Student life can be expensive. Between tuition, books and living expenses, there is often not enough money to go around. To ease the burden, there are many specific tax credits and deductions that can reduce your taxes.
The Tuition, Education and Textbook Amounts
Please note that the education and textbook amounts are no longer available starting in 2017. The information provided is for individuals who are doing tax returns for 2016 or earlier.
Along with the tuition you pay, you may also be entitled to additional credits known as education and textbooks amounts. These credits are non-refundable which means it can lower your taxes as far as zero, but is not refunded to you if you do not have taxes to pay. It applies to students who attend post-secondary institutions in Canada. The credit is composed of three parts that are grouped together in Schedule 11 of your tax return:
- The tuition amount is the actual amount of tuition fees that you paid.
- The education amount is the number of months where you attended school multiplied by $400 for full-time students and $120 for part-time students.
- The textbook amount is the number of months where you attended school multiplied by $65 for full-time students and $20 for part-time students.
Your educational institution provides you with a tax slip indicating the number of months in which you were enrolled for the year. If your income is not high enough to use all of your tuition, education and textbooks amount while you are a student, the unused portion carries forward until you need the credit.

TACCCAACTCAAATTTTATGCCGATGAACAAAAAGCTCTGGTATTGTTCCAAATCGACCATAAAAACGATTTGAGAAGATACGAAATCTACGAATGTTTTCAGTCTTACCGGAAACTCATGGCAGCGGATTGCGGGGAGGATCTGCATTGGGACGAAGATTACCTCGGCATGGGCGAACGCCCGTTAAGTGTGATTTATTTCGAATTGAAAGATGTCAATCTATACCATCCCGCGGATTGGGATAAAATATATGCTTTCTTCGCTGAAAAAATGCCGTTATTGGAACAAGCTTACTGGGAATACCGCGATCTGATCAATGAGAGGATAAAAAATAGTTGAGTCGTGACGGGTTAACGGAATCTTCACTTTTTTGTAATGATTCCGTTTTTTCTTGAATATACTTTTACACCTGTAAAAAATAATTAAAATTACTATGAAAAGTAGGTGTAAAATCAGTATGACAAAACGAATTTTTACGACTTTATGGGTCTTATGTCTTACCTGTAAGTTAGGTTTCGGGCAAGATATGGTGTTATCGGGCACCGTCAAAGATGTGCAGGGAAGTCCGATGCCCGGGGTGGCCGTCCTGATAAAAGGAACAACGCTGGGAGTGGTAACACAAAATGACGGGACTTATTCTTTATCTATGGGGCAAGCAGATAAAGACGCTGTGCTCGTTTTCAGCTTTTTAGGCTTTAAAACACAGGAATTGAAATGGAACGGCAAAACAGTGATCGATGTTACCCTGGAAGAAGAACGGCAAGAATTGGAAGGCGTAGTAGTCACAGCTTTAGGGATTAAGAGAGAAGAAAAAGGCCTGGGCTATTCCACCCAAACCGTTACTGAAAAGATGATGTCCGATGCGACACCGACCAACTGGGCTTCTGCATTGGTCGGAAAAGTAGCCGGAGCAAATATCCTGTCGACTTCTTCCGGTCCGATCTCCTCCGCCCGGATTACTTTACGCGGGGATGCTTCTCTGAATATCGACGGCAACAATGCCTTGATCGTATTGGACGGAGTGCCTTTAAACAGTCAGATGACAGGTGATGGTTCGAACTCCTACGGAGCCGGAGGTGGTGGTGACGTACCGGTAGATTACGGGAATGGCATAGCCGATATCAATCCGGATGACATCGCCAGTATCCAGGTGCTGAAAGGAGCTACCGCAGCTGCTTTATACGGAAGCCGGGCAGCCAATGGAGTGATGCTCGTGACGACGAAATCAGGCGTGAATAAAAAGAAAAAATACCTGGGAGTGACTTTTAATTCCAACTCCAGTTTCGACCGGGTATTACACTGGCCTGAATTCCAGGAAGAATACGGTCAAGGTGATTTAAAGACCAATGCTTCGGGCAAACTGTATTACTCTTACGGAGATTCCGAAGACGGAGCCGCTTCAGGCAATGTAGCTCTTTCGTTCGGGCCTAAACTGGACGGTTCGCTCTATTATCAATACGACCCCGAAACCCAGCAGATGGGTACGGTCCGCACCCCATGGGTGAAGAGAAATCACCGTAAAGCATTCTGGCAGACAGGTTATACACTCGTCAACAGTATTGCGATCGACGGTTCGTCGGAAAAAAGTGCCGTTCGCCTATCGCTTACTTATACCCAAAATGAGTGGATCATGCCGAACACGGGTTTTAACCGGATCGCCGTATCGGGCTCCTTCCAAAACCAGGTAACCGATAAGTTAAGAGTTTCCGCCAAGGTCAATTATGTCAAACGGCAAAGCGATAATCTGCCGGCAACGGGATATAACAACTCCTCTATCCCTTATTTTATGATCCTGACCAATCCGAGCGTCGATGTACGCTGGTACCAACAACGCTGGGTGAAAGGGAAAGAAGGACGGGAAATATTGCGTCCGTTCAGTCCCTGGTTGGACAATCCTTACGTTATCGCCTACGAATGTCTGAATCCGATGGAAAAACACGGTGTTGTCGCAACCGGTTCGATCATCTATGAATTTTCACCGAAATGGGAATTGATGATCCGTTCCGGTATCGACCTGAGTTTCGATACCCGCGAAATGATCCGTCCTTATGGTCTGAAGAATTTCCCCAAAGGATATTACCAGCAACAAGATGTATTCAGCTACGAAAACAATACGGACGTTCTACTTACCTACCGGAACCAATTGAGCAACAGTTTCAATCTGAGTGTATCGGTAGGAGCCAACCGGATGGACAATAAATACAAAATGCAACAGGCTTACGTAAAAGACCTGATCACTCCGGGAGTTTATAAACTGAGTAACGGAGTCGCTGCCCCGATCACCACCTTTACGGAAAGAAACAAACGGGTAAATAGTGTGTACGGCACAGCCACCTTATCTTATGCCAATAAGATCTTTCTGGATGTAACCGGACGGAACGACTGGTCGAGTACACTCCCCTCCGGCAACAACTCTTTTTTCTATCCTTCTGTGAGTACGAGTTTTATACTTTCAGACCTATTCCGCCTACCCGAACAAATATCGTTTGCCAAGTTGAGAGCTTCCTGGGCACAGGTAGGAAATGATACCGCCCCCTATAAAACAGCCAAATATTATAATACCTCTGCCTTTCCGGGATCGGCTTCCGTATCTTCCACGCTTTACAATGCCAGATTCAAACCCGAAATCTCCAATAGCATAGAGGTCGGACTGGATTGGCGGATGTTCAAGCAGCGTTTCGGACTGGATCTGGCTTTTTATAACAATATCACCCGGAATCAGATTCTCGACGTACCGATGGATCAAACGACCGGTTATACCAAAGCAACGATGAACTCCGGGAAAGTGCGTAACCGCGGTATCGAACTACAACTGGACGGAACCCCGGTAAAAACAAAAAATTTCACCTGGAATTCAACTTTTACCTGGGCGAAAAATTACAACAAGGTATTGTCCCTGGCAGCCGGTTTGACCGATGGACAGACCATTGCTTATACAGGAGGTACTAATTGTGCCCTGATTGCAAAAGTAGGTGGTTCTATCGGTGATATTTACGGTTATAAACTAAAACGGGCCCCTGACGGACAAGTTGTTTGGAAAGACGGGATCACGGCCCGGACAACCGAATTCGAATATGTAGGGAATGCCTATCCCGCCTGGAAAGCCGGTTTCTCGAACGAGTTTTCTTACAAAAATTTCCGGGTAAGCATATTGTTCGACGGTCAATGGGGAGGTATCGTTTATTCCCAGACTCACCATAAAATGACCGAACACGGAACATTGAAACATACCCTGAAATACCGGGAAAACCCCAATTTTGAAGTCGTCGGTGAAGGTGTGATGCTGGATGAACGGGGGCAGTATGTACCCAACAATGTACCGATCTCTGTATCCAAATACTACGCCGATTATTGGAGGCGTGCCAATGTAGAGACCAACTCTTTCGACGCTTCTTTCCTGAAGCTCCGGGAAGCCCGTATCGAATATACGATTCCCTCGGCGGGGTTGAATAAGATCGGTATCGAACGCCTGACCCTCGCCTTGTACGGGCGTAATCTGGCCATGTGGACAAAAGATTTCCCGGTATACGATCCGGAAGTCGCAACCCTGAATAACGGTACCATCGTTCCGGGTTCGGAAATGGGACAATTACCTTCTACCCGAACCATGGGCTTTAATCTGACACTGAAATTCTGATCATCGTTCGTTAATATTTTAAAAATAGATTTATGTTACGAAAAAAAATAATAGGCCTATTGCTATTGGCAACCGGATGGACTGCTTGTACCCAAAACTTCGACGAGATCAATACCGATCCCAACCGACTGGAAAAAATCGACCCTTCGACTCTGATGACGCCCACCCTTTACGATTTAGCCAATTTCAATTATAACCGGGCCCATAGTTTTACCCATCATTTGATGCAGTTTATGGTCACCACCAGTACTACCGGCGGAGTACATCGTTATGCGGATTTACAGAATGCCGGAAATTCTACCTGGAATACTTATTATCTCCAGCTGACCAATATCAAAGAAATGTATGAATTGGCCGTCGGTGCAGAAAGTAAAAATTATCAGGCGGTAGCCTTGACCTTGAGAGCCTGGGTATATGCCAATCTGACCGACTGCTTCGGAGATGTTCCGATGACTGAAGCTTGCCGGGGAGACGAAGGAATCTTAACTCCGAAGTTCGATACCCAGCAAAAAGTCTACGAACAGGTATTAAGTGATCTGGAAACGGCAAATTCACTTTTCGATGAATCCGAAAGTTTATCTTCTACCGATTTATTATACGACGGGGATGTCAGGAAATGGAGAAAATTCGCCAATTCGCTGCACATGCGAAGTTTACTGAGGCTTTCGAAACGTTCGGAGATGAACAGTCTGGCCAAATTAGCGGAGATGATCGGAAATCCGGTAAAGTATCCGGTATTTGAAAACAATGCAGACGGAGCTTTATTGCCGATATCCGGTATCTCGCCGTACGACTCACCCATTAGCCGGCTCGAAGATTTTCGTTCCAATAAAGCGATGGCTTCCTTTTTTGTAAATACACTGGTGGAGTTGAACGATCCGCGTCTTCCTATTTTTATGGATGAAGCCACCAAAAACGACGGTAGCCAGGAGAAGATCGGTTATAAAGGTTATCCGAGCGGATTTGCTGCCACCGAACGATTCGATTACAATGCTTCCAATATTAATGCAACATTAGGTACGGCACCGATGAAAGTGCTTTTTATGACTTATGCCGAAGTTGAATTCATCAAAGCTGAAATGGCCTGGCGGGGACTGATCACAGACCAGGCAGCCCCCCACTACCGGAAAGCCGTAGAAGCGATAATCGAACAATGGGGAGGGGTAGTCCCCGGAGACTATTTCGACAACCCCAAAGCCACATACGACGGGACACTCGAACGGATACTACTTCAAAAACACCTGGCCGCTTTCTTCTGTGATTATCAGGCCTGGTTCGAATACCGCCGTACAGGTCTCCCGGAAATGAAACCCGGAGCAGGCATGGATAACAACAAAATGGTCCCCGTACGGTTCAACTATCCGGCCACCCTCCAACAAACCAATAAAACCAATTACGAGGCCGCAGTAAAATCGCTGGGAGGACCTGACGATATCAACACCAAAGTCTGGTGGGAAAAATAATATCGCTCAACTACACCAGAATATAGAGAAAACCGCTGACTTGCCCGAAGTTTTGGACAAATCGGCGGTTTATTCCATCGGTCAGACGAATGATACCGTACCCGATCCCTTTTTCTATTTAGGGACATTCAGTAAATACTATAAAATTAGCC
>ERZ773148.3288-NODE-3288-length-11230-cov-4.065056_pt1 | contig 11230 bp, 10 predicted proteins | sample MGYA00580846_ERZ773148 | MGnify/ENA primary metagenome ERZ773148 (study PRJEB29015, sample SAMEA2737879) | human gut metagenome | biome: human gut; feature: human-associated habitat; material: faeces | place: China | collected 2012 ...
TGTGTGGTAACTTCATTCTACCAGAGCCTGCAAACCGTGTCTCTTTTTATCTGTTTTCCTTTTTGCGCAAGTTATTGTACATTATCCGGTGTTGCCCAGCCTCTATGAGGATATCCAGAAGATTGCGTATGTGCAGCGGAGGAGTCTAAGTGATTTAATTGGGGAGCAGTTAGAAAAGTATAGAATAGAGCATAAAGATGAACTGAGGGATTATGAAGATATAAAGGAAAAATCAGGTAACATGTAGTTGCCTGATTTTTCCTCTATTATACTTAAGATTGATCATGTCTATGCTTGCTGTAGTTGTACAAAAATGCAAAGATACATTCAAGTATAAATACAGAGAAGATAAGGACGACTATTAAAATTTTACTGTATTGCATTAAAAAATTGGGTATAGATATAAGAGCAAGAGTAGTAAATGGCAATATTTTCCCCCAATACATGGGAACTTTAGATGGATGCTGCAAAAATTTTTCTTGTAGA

The Public Transit Amount
Please note that the Public Transit Amount is no longer available after 2017. The information provided is for individuals who are doing tax returns for 2016 or earlier.
The public transit amount is another non-refundable tax credit. To claim it, you must calculate the amount you paid for monthly passes on buses, subways, trains and other forms of transit. While some short-term passes are eligible in limited circumstances, the credit usually only applies to monthly passes that allow unlimited travel. You must keep your proof of payment.
Interest on Student Loans
Interest paid on student loans can also give rise to a non-refundable tax credit. To be eligible, you must have received the loan under an official federal or provincial government program.
As a student, only you can claim an amount for the interest paid on your eligible loans. You can claim the interest in the year you paid it or in the next five years. As such, if you have little or no tax payable in a year, it may be advantageous to wait to claim it in the future.
If part of your income comes from fellowships, bursaries, prizes and research grants, and you are paying taxes on these amounts, you may be entitled to deduct your moving expenses from them.
To be entitled to this deduction, you must be a full-time student in a post-secondary institution in Canada or elsewhere, and your new home must be at least 40 kilometres closer to your school than the previous one. If that is the case, many moving expenses are deductible, such as transportation, storage costs, travel expenses and temporary living expenses.
Child Care Expenses
If you attend an educational program at a secondary school or post-secondary educational institution, you may be eligible to claim a credit for child care expenses. These include fees paid to day care centres, nursery schools and many others. Full-time and part-time students can claim these amounts.